The Leaflet

| @theleaflet_in | June 29,2020

 

The Delhi High Court on Monday, in an interim order, stayed the reservation policy of the National Law University (NLU) Delhi providing horizontal reservation of 50% to Delhi based candidates. The court held that the decision for providing horizontal reservation had been taken by the NLU in haste without acting in accordance with the National Law University Act, 2007.

 

“The court held that the decision for providing horizontal reservation had been taken by the NLU in haste without acting in accordance with the National Law University Act, 2007.”

 

A division bench of Justices Hima Kohli and Subramonium Prasad also directed that the status quo ante as of the previous academic year should be maintained for making admissions to the BA LL.B (Five Year Programme) and LL.M (One Year Programme) in NLU, Delhi, for the academic year 2020-21. 

 

The bench also ordered the NLU to issue a public notice on or before July 2, informing the public at large about court’s decision and granting a further period of one week from the date of issuance of public notice to enable interested candidates to submit their applications for admission. 

 

This followed a batch of petitions filed by alumni and current students challenging the Admission Notification dated January 1, 2020 and the Admission Guidelines issued by the NLU Delhi for admitting students to the BA LL.B (Five Year Programme) and LL.M (One Year Programme). The notification provides for 50% horizontal reservation to candidates who have passed the qualifying examination from a recognized school/college/institute located within the NCT of Delhi. The petitioners seek that the said notification to be declared as being void and ultra vires of the National Law University Act, 2007 and in violation of Article 14 of the Constitution of India.

 

Senior advocate Neeraj Kishan Kaul, assisted by advocate Nipun Saxena, for the petitioners inter-alia contended that as NLU, Delhi is an Institute of excellence, such an institute cannot reserve seats on the basis of domicile/place of residence or the place from where a student has passed his qualifying examination, such a reservation would be violative of Article 14 of the Constitution of India.

 

“petitioners inter-alia contended that as NLU, Delhi is an Institute of excellence, such an institute cannot reserve seats on the basis of domicile/place of residence…..”

 

The High Court noted that the issue regarding making provision for reservation for students of Delhi was placed before the Governing Council in its meeting dated June 13, 2019. The Governing Council had constituted a Committee under the Chairmanship of Justice N.V. Ramana, Judge, Supreme Court, which included Chief Secretary, NCT Delhi, and Secretary, Higher Education, Government of Delhi and the Registrar, NLU, Delhi. The said Committee was to examine the entire issue and forward its recommendation to the Governing Council.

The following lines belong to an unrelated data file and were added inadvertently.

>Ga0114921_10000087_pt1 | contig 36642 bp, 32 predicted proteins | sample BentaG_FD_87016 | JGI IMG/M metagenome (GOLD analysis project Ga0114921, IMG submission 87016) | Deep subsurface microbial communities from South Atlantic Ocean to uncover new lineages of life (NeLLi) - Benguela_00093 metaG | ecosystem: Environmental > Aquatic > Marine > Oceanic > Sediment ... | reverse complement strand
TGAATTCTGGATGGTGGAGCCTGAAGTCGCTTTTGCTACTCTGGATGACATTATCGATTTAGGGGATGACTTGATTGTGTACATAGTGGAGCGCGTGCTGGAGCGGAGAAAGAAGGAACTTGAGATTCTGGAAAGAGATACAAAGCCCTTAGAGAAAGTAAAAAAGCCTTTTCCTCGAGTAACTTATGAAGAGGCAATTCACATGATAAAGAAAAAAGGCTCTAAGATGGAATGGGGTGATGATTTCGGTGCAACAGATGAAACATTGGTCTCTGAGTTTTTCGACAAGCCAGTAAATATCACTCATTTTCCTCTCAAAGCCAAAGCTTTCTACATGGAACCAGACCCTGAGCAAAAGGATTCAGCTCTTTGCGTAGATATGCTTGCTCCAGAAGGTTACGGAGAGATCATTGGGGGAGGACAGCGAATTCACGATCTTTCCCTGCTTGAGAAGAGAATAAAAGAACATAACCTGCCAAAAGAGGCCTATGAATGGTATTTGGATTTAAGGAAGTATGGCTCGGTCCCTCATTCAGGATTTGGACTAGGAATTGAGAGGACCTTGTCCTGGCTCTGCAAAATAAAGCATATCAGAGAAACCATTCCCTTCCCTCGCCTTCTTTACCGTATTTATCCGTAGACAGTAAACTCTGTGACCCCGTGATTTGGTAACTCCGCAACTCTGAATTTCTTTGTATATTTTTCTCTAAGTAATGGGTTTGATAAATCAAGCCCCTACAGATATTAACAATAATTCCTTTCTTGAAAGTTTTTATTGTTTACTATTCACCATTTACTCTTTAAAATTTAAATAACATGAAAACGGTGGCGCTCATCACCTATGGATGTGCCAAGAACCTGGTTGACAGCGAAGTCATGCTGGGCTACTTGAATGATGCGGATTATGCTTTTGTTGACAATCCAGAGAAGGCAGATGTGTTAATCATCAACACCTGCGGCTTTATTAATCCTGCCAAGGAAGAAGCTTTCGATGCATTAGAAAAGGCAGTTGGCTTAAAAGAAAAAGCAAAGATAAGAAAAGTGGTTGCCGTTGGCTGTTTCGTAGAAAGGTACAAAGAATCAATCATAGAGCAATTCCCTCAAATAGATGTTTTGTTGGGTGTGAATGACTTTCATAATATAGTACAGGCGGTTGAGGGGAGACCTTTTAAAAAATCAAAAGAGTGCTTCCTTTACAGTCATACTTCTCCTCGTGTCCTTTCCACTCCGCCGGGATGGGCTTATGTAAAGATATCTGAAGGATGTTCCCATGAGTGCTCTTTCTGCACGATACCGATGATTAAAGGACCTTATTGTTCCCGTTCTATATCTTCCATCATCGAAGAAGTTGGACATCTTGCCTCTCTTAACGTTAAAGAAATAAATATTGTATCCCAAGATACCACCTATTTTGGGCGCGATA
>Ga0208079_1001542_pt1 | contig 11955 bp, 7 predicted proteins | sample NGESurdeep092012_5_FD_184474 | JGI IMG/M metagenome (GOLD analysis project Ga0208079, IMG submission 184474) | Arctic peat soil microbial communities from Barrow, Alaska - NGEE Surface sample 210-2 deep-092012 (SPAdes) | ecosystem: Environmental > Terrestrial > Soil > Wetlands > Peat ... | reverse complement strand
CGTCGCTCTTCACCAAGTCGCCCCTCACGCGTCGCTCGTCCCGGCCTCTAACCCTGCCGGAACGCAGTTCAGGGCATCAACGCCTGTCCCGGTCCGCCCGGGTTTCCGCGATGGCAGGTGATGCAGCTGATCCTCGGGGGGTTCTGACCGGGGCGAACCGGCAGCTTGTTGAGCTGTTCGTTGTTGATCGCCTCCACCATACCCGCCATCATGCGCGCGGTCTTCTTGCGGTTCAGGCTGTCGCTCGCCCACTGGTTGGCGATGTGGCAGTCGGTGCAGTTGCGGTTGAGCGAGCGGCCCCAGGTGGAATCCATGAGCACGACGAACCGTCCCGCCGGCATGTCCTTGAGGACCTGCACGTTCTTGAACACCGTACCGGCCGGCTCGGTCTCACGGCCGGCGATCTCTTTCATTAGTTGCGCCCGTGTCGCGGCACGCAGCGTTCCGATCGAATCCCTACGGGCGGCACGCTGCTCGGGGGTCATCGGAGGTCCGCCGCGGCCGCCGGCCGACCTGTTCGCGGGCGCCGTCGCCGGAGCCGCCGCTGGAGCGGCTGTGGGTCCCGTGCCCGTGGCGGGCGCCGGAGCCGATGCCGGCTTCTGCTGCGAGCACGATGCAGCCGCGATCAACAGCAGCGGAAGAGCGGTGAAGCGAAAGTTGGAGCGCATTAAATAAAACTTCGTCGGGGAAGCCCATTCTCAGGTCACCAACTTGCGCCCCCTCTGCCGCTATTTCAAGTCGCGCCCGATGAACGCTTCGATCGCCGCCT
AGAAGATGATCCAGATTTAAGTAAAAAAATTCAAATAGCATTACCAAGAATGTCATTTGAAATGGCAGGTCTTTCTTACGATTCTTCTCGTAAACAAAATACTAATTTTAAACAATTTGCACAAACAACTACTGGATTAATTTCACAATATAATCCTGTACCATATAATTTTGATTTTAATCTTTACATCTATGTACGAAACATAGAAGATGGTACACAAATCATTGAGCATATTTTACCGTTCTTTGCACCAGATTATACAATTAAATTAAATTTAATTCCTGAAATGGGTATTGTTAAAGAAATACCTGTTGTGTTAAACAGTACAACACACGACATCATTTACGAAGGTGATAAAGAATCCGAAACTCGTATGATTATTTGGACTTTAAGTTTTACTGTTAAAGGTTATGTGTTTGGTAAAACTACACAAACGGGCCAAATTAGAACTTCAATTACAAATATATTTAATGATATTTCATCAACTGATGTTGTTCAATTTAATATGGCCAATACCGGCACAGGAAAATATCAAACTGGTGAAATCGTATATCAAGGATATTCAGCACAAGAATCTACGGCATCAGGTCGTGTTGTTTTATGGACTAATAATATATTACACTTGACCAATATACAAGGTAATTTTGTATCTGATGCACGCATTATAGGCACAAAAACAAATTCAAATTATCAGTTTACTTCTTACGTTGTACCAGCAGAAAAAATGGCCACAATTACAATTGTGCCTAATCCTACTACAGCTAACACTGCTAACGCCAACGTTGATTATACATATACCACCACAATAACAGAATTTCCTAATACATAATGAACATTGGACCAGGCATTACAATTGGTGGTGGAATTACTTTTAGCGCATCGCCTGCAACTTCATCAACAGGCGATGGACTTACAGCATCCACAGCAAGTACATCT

“There is nothing placed on record to demonstrate that any recommendation was placed before the Governing Council, which is the only body constituted under the NLU Act to take decisions on all important matters relating to the University and its functioning. In this scenario, there was no justification for the respondent No.3/NLU, Delhi to have decided to bypass the Governing Council and proceed to reserve seats for candidates passing the qualifying examination from a recognised school/college/institute situated within NCT of Delhi on the strength of the decision of the Vice Chancellor of the Respondent No. 3/NLU which is purported to have been taken in exercise of the power conferred under Section 20(7) of the NLU Act”, the court held.

 

Further, the bench was of the opinion that if no stay was imposed on the impugned reservation policy, then grave prejudice would be caused to the students who would be applying for admission in the respondent No.3/NLU, Delhi for the academic year 2020-21.

 

The court clarified that it had not gone into the issue as to whether reservation can be provided to students who have taken their qualifying examination from a recognised school, college/institute in Delhi and the extent to which the State Government can intrude into the autonomy of a University created with the object of achieving excellence in the field of legal education and research. These are issues, the court said, that would be engaged with at the time of final arguments.

 

Read the Order

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